As an expat, I now get to view the UK through the same reality show lens I once watched the US through. Only someone hasn’t wiped the dirt from the lens, it’s chipped and I’m fairly certain I need a new prescription, because everything seems to be going to hell over there.
It’s no day at the beach over here, but as I’m living in it, and seeing the effects of a reality-show presidency, it’s hard to joke about it as much. I can look across the ocean and crack wise at my homeland, knowing full well it may not all be as humerous as it seems.
So I need an anecdotal catch-up, particularly in response to the following questions. Sure, the BBC, The Guardian and a few other reliable sources can keep me factually abreast, but what’s it really like over there right now?
1. What’s the deal with all of the good weather?
I was supposed to leave and enjoy 30-some degree, five-month summers, while you all stayed and had that one weekend at the start of May that was a bit hot but not really — and then that week in July where you leave the country to go on your own summer holiday, only to return to friends saying, “Well you wouldn’t believe how hot it was this past week!” That’s what was supposed to happen.
I’ve held up my end of the bargain, by taking summer walks late into the evening and getting more Vitamin D than I’ve had in my entire life, but what’re you guys playing at? Can Britain truly be Britain anymore if the weather is great? That’s kind of its whole brand, and any teenager with an Instagram account will tell you how much of a crisis going off-brand can be.
Sort your weather out Britain, get those overcast skies back. Lots of grey clouds, that’s your speciality.
2. Why is your cabinet leaking?
David Davis and Boris Johnson within twenty-four hours? I mean, they’re both either utter simpletons, or evil geniuses who’ve perfected the art of hyper-normalisation — so good riddance to them. But it looks as though this could lead to Boris challenging for leadership? Or even a premature snap-election?
Come on UK, we can’t have Trump and Johnson as the head of the “special relationship”. That’d be like putting together a school play, but instead of casting any of the children, you give half of the roles to the bumbling, overbearing father of the richest kid in school, and the rest to the local pedophile.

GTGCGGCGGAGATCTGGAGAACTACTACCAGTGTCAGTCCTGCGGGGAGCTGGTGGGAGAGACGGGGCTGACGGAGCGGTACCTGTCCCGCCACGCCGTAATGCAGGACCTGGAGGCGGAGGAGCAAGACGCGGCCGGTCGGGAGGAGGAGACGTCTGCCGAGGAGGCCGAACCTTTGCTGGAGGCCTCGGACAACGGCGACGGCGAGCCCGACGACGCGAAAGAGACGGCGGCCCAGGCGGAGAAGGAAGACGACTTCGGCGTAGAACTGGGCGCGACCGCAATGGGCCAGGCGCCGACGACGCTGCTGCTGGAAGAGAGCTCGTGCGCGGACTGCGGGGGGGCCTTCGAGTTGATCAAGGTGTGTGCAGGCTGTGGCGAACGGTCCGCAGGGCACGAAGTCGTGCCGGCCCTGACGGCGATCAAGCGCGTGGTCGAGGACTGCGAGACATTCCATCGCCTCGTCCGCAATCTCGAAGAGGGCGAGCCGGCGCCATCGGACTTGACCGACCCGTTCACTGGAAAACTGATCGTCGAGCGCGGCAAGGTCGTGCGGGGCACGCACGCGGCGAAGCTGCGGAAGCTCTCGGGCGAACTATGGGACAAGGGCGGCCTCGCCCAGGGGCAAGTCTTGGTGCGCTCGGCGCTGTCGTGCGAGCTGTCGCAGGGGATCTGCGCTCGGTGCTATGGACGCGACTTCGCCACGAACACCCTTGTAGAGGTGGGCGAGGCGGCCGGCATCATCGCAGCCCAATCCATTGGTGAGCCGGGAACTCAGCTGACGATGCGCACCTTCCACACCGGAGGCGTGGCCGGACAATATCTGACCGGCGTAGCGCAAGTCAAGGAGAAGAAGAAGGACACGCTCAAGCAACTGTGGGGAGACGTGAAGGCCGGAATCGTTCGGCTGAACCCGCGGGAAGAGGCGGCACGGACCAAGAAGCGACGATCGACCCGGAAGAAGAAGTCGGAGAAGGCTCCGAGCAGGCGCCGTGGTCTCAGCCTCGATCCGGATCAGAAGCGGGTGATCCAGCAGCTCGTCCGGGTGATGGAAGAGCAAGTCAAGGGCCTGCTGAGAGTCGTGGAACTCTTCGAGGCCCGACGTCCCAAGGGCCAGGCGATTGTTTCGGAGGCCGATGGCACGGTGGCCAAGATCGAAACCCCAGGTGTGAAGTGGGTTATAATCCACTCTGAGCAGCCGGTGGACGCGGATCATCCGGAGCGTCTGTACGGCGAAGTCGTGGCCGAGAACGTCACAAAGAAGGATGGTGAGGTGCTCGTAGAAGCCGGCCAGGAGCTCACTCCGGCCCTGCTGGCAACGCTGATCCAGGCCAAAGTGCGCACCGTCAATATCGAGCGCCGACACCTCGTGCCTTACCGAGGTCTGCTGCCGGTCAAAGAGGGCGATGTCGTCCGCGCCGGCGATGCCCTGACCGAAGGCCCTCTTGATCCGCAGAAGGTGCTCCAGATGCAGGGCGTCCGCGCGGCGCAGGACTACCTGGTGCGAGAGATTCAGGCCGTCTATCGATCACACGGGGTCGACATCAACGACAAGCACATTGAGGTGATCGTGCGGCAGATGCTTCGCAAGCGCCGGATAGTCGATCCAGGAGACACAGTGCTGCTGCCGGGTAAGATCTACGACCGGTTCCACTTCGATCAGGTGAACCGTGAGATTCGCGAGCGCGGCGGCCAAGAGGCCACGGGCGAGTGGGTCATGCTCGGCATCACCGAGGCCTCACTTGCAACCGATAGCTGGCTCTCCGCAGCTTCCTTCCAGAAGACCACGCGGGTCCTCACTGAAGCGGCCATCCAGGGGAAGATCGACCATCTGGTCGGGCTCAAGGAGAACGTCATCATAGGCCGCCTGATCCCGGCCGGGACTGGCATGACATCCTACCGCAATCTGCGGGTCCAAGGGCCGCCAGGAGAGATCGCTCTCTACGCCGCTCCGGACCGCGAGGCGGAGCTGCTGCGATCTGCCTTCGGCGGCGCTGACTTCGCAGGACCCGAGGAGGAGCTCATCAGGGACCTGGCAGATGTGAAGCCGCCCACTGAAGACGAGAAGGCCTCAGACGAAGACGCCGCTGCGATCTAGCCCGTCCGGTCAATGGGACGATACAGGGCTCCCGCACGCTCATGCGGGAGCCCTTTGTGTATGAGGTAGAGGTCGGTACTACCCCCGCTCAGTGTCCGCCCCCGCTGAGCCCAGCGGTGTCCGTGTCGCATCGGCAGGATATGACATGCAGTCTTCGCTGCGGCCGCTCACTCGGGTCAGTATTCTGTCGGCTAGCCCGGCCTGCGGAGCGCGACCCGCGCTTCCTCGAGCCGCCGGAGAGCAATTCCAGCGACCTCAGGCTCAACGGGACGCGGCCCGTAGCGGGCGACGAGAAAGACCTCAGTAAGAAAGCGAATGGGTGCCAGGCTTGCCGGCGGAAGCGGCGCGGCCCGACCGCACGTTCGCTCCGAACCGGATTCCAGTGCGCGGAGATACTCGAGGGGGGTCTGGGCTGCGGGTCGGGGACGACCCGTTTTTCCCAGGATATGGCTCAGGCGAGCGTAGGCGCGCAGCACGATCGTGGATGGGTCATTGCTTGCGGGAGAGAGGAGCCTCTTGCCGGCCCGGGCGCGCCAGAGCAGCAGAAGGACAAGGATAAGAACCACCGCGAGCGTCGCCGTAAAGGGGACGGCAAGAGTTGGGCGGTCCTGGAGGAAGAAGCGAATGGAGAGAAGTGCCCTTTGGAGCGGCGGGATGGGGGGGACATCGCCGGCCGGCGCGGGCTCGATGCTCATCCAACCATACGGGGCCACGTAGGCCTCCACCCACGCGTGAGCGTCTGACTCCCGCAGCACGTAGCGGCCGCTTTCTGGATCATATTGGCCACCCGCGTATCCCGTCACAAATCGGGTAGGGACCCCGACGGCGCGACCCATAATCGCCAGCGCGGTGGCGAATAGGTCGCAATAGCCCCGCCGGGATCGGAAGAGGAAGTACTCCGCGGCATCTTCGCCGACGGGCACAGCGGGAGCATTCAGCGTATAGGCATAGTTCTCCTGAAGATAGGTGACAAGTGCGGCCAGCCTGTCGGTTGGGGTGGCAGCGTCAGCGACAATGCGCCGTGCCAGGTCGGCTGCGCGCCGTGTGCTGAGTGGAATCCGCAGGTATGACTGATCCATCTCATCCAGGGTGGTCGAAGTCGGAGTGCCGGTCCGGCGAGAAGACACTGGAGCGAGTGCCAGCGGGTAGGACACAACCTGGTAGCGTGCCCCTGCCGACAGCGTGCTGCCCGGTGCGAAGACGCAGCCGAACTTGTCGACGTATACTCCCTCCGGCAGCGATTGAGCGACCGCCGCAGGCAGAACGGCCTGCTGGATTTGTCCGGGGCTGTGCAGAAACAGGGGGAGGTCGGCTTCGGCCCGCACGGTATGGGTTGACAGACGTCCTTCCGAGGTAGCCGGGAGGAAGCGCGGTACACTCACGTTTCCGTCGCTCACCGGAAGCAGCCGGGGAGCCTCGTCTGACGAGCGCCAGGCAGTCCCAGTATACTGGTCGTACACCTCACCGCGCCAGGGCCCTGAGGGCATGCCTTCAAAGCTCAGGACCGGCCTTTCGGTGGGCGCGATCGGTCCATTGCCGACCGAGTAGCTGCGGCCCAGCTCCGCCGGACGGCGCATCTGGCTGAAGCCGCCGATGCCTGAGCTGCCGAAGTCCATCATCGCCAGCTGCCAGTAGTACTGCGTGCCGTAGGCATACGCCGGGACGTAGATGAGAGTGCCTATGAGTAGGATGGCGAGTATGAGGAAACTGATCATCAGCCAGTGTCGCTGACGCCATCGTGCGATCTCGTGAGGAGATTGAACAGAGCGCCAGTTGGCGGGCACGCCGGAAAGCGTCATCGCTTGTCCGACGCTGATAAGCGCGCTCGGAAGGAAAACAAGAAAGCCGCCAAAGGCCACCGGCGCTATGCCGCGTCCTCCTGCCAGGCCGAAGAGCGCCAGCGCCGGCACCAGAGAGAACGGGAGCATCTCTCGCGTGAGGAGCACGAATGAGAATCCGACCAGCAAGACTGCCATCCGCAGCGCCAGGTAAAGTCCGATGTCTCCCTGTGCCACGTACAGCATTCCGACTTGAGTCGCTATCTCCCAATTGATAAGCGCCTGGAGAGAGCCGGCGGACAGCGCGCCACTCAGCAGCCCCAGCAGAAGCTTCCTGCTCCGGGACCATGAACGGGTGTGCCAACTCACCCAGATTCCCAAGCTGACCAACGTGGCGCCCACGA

It appears as though this has all happened because half of the Tory party want a democratic discussion about Brexit — and the other half want to pull out of Europe as sloppily and carelessly as possible, the same way Jacob Rees-Mogg has dreamt about pulling out of Dutch prostitutes. Rees-Mogg looks like the kind of guy who has the most demented and twisted fetishes, but too many centuries of repression to ever let them out. He looks like the design for whatever the direct opposite of a sex-robot is.
So yeah, sort your government out. I don’t want to hear about anything else until Corbin gets a fair crack at representing the 99%.
3. You can play football now?
Sorry Scotland, Wales and Northern Ireland — but England, when did this become a thing? I spent twenty-four years watching the national team either fail, or be miserable when they succeed, and now everyone’s happy with English football?
What’s all this about a likeable manager? My friends back home have started unironically calling him Sir Gareth Southgate, and I think they might be right to do so. The squad is made-up of second generation immigrants and people with much smaller egos than we’ve seen in the last thirty years of professional football. A lovable team that represents the best of Britain? That’s not the football I know.
The worst part is that I’m alone out here, I’m sure I could find a pub in the city to watch the semi-final at, and pal around with a couple of expats, but kickoff is at midday in MT. I don’t have fellow England fans to celebrate with, you were supposed to do badly and not make me feel homesick. If they win the whole thing, then football might not be the only thing that’s coming home.
So is Danny Dyer your leading Brexpert now, or what?
I know the recent cabinet exits and shuffles have all revolved around Brexit negotiation struggles, but from what I can tell, this has only confused the country further.
It appears that not everyone who voted to leave feels the same way, now that they can see what it’s really all about. They now realise it’s not as simple as leaving a house party you didn’t really feel like being at anyway, with an extra three-hundred and fifty million quid in your pocket. I mean, who wouldn’t vote for that?
Most people, other than those who fellate Farage frequently on Facebook, realise that the whole thing is a lot more complex than a simple Yes/No answer. I understand wanting to respect the democratic process of the original vote, but with only 43% of the UK believing that Brexit should continue in the exact same way, that number has certainly dropped below the “HISTORIC LANDSLIDE” of 52%.
The clock is ticking Britain, and Danny Dyer is now the voice of the people.
It’s not all bad though, you managed to get Stephen Christopher Yaxley-Lennon behind bars. I’m not calling him by the kayfabe name he gave himself to sound more English. No true Englishman has an ‘x’ in his name, apparently.
The football is also a good thing, I’m just bitter that I can’t be back in England for it. At least with British politics going down the hole, I don’t feel as bad about my decision to move to America, where we’ve gone so far down the hole, it can now only be described as a gaping chasm of hatred.
Just — please, get the horrible weather back. What’s Britain without s*** barbecues?Where you have to finish all the meat in the oven, because it’s started to piss preverbal cats and dogs.
Today is Wednesday, July 11th and that new Gorillaz album is pretty alright.